Posts in category: resource sharing

How flexible is your future collection?

Katie Birch

FlexibleFutureCollection-A

You can’t predict the future. But together we can prepare for it.

What attribute of your library is most valuable to your community? For a long time, the answer to that question might have been “our collection.” For generations, libraries have spent much of their budgets on acquiring and managing local materials, but that is shifting. These days, what the library owns isn’t as important as how it supports its users and community. Access to materials must keep up with needs that are changing faster than any one institution can manage.

It is nearly impossible for any one library to hit the moving target of comprehensive access to relevant content. Working together, however, libraries can take advantage of a characteristic that may be the most important for collection access going forward: flexibility.

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A cooperative approach to naming: help name our new ILL service

Katie Birch

hello my name is

Names are important. And naming things can be a lot of fun. Names conjure up feelings and emotions and even expectations. Here at OCLC we’re excited about a new ILL product that we’re developing with the help of the OCLC resource sharing community. And we want a name that captures the energy and teamwork that you, our members, bring to the cooperative.

As a unique membership cooperative, OCLC relies on your input for all kinds of things. Members provide feedback on product development, plans, road maps and features—as is the case for this new service. We also solicit ideas for events and programs. Our research depends on feedback from many libraries all over the world. And so we thought, let’s ask the community: what do YOU think we should name the product?

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Multiplying the power of place

Katie Birch

power-of-placeIt’s easy to find digital items online—pictures, videos, maps, etc.—that can connect you to another place, person or library. What may not be as immediately apparent is that physical objects can also connect users to libraries in many different places. As someone who works with our interlibrary loan data, I see fantastic examples of distant libraries establishing relationships that leverage physical collections. In doing so, they improve how local users experience their local library.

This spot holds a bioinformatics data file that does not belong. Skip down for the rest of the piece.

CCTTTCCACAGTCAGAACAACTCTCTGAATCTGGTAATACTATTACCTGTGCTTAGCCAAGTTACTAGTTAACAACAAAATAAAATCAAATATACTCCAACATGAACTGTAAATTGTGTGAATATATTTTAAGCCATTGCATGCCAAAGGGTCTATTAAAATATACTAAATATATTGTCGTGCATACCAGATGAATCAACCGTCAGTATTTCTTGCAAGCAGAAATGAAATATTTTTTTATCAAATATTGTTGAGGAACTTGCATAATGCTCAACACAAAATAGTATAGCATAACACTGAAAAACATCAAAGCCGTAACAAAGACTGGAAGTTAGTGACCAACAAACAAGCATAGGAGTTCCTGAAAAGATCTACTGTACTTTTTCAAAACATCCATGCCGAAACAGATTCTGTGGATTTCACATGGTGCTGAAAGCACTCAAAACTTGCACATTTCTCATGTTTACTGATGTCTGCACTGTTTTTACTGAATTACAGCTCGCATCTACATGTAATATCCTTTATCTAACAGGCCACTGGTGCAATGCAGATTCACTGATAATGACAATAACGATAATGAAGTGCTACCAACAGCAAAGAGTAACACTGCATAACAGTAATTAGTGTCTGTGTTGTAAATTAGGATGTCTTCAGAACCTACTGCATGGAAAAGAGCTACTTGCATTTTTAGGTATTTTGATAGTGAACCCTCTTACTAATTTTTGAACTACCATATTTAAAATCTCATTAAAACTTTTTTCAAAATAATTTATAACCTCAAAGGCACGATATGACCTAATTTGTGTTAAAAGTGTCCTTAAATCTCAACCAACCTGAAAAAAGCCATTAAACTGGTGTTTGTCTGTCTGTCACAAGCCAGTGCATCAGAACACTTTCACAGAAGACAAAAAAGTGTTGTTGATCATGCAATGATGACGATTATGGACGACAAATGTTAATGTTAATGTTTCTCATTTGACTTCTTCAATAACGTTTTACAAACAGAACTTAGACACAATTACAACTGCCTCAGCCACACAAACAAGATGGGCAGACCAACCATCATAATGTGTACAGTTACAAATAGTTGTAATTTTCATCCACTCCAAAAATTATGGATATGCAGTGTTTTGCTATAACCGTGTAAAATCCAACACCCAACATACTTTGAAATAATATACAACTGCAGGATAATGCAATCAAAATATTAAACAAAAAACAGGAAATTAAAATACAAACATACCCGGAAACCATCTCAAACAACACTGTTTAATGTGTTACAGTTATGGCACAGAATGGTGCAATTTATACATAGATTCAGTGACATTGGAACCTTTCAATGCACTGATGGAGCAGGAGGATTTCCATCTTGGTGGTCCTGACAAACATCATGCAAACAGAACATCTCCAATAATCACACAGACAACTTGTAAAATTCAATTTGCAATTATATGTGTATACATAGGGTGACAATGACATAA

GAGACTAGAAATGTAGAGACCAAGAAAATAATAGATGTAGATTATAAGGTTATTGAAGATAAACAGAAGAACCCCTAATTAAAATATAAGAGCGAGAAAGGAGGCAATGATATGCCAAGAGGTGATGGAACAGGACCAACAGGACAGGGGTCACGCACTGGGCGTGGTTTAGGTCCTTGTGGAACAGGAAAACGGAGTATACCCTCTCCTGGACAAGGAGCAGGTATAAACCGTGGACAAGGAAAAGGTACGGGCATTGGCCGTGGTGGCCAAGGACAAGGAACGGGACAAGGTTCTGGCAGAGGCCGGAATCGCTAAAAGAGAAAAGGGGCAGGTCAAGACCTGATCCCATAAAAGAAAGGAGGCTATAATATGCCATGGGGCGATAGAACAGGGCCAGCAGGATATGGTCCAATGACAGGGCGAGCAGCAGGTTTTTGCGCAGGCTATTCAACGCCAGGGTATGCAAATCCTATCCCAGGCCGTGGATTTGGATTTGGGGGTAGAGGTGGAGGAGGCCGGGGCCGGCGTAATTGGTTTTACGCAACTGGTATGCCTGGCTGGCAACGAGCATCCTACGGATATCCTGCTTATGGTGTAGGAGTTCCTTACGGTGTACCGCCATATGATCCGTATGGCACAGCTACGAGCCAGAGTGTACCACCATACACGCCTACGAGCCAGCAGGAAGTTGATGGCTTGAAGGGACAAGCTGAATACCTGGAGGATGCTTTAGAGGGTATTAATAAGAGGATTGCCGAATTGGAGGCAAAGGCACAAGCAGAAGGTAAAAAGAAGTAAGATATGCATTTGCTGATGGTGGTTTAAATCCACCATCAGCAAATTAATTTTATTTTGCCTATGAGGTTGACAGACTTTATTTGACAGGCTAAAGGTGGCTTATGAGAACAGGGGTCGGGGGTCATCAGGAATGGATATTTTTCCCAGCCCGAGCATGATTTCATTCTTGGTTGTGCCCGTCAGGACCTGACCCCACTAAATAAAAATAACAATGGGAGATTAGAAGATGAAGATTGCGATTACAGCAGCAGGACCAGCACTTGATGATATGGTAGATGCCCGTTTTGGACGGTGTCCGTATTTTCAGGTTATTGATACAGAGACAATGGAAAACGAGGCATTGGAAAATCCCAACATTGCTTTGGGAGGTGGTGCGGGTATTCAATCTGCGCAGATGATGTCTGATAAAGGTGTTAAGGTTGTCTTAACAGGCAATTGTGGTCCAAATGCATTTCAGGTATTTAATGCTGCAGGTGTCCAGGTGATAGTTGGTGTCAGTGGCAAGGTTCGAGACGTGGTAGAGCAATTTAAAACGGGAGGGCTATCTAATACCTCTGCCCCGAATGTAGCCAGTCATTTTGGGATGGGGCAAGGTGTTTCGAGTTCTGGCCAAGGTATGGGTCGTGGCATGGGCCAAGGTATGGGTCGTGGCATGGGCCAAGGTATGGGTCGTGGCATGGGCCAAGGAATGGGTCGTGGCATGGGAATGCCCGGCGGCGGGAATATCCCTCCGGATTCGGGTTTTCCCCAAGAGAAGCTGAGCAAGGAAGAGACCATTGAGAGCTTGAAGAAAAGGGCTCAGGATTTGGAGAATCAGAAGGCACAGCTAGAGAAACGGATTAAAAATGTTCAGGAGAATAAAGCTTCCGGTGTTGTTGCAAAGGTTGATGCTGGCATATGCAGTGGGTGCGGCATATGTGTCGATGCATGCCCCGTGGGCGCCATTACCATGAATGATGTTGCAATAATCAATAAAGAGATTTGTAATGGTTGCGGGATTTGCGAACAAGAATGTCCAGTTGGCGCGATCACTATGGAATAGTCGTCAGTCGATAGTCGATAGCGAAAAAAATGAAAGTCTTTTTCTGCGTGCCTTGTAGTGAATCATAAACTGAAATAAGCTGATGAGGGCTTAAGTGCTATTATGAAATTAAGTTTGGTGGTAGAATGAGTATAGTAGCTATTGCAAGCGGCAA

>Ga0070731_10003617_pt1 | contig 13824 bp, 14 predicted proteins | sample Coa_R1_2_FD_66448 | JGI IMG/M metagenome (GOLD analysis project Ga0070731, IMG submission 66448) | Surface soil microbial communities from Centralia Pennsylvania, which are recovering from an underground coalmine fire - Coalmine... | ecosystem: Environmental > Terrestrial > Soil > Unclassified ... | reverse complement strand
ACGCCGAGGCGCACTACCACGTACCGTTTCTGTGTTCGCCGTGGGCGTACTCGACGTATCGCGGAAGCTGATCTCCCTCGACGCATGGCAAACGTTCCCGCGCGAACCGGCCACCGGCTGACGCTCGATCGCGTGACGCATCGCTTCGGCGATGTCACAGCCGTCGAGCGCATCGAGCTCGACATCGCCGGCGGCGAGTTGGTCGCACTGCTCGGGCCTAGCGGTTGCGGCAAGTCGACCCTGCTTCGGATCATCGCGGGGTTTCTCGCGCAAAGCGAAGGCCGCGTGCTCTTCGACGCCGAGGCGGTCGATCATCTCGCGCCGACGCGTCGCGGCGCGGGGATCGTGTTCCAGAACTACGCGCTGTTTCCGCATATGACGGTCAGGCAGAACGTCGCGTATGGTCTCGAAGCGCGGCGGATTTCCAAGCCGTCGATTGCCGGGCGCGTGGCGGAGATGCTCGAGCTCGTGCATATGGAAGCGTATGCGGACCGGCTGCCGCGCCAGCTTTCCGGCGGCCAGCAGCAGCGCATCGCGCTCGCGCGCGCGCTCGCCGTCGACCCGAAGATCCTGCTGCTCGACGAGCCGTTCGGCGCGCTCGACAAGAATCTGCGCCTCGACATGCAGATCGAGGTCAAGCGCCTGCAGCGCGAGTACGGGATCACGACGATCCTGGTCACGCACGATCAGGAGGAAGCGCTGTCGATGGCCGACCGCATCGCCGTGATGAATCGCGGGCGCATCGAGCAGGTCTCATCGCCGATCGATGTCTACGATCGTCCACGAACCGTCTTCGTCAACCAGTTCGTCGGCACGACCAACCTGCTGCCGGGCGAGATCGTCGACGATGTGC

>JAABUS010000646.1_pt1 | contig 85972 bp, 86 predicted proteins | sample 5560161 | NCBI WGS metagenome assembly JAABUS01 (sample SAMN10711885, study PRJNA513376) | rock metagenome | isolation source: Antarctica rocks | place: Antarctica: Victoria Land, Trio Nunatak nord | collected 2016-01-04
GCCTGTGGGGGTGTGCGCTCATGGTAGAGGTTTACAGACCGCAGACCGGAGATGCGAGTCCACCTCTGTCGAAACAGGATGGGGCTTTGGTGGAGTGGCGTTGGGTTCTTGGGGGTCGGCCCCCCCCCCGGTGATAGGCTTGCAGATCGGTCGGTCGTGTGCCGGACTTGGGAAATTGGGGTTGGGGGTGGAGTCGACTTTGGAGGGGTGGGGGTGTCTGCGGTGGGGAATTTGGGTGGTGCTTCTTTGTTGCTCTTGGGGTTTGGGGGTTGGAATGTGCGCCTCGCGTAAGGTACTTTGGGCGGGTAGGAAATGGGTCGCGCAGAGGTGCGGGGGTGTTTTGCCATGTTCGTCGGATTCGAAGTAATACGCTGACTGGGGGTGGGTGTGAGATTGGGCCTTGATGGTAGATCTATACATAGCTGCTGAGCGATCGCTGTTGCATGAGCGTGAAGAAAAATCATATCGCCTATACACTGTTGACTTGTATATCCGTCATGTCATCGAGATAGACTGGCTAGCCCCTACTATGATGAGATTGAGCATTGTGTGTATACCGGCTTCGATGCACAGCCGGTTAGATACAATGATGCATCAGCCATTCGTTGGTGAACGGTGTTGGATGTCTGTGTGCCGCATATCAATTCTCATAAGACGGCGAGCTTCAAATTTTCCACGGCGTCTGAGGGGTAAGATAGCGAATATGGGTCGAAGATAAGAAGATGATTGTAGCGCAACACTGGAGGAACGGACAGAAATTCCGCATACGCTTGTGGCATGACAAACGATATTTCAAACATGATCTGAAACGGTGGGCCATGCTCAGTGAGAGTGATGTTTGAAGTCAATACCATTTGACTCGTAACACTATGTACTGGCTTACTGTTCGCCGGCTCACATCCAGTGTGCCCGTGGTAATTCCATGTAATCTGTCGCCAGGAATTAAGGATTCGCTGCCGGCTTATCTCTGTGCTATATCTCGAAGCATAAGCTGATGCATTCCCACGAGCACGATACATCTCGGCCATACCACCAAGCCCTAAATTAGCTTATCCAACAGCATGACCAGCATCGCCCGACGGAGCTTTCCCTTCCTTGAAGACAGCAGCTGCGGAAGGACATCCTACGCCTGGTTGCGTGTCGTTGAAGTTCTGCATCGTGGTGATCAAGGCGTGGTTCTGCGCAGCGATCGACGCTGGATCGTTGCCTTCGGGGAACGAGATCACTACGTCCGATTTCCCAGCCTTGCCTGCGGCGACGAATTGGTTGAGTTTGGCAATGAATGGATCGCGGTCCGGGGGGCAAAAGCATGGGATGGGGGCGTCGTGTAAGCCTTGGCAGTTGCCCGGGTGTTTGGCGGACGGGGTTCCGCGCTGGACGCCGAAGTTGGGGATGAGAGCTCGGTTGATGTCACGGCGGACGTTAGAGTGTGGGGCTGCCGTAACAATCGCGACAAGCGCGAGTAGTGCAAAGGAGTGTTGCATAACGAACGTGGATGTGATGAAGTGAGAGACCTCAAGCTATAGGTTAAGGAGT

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Time travelling ILL

time-travel-ill

The Twilight Reference Zone

Picture if you will an American public library. Any library will do. A smartly dressed, clean-shaven man in his mid-40s approaches the reference desk.

“Can I help you find something?” asks the librarian.

“Yes,” says the man, “I’m looking for a copy of Bats and Bones, a Frannie Shoemaker Campground Mystery.”

“Let me see if I can find that for you,” says the young woman behind the desk as she checks FirstSearch.

“Just one thing, please,” asks the man as he waits. “I’m looking for a specific edition.”

Scrolling past titles, the librarian says, “Oh?” without looking up.

“Yes,” says the man. “I’m looking for the edition that will be published in the year 2102.”

[Cue creepy music.]

This library has entered…the Twilight Reference Zone.

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Four interlibrary loan trends to watch in 2016

Christa Starck

Top ILL titles for 2015

At least once a year, we query the WorldShare ILL database and see how the trends in interlibrary loan are developing. We count titles a little differently than other lists. Rather than splitting into fiction/nonfiction we look at loan requests vs. copy requests (loans of an entire book vs. a request to copy a single article or part of a larger work). The list of top copy requests is, as you might expect, heavily weighted toward the medical, psychological and scientific realms. It’s the loan requests that are more interesting.

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